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Montana Nurses Association Calls For Five Week Pause To Flatten Coronavirus Curve

Charts show COVID-19 tests, new cases, current hospitalizations and new deaths trending upward in Montana.
The COVID Tracking Project

Just stay home. That’s what the Montana Nurses Association is asking Montanans to do for the next few weeks as coronavirus cases continue to surge and strain the state’s health care system. YPR News’ Nicky Ouellet spoke with MNA Chief Executive Officer Vicky Byrd over Zoom about the mitigation efforts they’re asking the public and elected officials to take now to save lives.

Nicky Ouellet: Vicky, thanks so much for taking time to chat with me today.

Vicky Byrd: Thanks for having me.

Nicky Ouellet: The Montana Nurses Association has released a suite of recommendations that you say if followed for the next four to five weeks will likely lead to a huge decrease in COVID-19 infections, hospitalizations and deaths by the New Year. Walk me through what needs to happen.

Vicky Byrd: The only way to combat this virus is not to get it in the first place. And that comes with wearing a mask, social distancing, limiting people and washing our hands. That is all we got right now. Even though a vaccine might be around the corner, that's going to be weeks to months before that gets to everyone, if not until the middle or the end of next year. But we know that by doing some mitigation efforts, it takes four to five weeks after those efforts are employed for it to be realized. So, we're coming up on Thanksgiving. We're coming up on cold weather for Montana. We're coming up on school break for Christmas. Let's take advantage of it. Everybody stay home. Try to limit your travel. And I know it's going to be painful, but if for three to four or five weeks pause right now, and after the New Year, we see these cases significantly drop, we're just all the better for it.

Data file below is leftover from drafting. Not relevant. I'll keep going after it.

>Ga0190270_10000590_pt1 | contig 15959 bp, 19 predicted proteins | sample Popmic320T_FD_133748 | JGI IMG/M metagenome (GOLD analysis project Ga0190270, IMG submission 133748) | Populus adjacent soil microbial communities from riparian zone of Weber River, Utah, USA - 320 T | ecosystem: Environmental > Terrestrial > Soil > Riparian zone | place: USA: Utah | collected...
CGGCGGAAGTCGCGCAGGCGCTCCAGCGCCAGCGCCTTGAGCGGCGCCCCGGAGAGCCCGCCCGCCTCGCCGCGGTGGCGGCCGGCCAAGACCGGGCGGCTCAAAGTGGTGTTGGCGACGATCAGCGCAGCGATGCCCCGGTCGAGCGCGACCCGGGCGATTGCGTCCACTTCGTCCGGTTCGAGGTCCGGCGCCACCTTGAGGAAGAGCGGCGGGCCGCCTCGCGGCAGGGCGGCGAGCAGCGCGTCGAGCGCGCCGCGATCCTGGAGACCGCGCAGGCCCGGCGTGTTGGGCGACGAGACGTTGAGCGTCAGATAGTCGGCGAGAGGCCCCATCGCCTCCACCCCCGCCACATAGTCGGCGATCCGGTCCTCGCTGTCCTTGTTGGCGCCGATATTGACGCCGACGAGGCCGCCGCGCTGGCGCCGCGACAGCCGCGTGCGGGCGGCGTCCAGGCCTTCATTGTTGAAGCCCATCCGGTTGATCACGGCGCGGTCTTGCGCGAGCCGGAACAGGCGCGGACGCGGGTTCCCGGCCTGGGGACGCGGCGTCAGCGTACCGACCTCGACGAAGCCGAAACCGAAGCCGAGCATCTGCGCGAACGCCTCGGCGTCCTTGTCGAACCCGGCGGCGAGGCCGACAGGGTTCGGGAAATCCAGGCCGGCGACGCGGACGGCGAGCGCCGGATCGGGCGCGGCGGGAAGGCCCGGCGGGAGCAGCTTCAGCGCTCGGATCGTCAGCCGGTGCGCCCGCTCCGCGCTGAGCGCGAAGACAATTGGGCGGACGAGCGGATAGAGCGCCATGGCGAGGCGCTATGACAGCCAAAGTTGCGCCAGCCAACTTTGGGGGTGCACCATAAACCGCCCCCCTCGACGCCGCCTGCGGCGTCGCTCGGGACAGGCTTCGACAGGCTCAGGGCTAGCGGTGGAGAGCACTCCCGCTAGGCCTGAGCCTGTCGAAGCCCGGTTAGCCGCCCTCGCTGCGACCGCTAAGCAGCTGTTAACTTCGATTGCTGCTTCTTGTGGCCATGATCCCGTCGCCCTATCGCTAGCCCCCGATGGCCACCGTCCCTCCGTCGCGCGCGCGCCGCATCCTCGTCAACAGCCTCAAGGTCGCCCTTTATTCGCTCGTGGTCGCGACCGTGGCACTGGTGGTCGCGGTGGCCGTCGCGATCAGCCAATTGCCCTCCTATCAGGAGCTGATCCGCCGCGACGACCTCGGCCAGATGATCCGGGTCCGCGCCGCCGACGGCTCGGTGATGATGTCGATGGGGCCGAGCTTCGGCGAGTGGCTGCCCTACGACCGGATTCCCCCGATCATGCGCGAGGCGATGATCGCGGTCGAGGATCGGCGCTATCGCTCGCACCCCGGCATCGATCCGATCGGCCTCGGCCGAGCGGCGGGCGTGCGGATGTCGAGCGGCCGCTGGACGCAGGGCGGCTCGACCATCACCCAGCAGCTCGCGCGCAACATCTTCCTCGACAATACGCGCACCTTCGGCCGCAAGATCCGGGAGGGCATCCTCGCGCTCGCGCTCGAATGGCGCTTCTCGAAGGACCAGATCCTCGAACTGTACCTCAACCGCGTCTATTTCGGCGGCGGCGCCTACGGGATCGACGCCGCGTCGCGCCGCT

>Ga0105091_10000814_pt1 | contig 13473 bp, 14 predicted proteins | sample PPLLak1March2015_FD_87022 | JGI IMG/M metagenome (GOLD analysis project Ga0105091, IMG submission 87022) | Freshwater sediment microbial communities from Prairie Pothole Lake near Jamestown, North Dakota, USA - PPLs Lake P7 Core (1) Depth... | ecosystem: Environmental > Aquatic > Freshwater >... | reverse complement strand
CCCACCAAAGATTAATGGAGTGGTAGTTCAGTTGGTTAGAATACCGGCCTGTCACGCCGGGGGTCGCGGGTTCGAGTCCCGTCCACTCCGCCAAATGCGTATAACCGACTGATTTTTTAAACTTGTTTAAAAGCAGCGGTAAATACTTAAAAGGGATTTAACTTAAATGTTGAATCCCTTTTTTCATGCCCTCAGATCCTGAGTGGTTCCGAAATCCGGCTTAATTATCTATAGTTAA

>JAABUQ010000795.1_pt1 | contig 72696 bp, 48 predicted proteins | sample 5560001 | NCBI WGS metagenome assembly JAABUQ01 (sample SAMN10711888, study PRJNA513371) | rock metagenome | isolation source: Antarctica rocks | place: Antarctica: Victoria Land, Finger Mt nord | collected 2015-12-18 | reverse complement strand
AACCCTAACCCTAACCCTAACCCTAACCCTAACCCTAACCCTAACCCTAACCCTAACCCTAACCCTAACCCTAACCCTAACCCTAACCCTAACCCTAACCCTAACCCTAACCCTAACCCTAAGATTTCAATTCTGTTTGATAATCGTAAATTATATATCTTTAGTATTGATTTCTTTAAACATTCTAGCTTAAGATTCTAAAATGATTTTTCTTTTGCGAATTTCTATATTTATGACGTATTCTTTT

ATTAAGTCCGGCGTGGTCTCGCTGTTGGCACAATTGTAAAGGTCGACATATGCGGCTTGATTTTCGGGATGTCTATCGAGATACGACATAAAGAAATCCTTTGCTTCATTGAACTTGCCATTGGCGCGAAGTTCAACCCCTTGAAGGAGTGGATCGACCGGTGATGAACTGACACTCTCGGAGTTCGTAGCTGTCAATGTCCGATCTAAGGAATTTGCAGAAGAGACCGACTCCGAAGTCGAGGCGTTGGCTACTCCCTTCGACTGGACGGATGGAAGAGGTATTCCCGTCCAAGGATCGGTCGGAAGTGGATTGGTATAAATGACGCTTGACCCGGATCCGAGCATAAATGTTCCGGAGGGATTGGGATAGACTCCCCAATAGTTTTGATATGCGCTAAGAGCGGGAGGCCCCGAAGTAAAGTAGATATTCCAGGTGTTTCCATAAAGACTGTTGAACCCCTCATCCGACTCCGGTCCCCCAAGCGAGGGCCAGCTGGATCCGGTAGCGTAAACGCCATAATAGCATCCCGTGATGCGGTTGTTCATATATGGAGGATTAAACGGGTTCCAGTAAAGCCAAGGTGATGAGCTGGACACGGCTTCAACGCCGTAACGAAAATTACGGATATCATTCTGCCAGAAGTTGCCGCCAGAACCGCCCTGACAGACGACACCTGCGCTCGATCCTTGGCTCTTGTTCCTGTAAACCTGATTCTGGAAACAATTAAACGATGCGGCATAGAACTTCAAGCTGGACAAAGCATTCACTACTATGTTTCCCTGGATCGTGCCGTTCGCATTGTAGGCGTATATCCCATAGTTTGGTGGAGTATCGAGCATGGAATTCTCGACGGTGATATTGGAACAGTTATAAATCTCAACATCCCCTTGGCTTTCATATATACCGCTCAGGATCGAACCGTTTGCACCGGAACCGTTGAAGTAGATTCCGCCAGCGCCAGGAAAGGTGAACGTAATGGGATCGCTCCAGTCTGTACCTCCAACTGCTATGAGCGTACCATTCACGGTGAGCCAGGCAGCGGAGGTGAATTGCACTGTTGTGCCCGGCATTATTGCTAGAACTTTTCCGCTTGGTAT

Nicky Ouellet: You mentioned staying home as much as possible and closing schools through the New Year. Schools in some communities in Montana have not seemed to be a big source of spread of the virus. Why make that broad scale recommendation now?

Vicky Byrd: It only takes one case in those rural areas to completely devastate the health care system there in our very rural areas like Cutbank or Forsyth. We know that what makes our communities whole is the school and the healthcare facility. And we know that in-person learning is the best for these kids, but it can't truly happen safely because even though it might impact the kids at a lower level, we've got teachers, support staff, janitors that are not of those school age, that won't be as protected. And until we get the community surge under control, we are going to continue to recommend taking advantage of this holiday season and just stay home from school.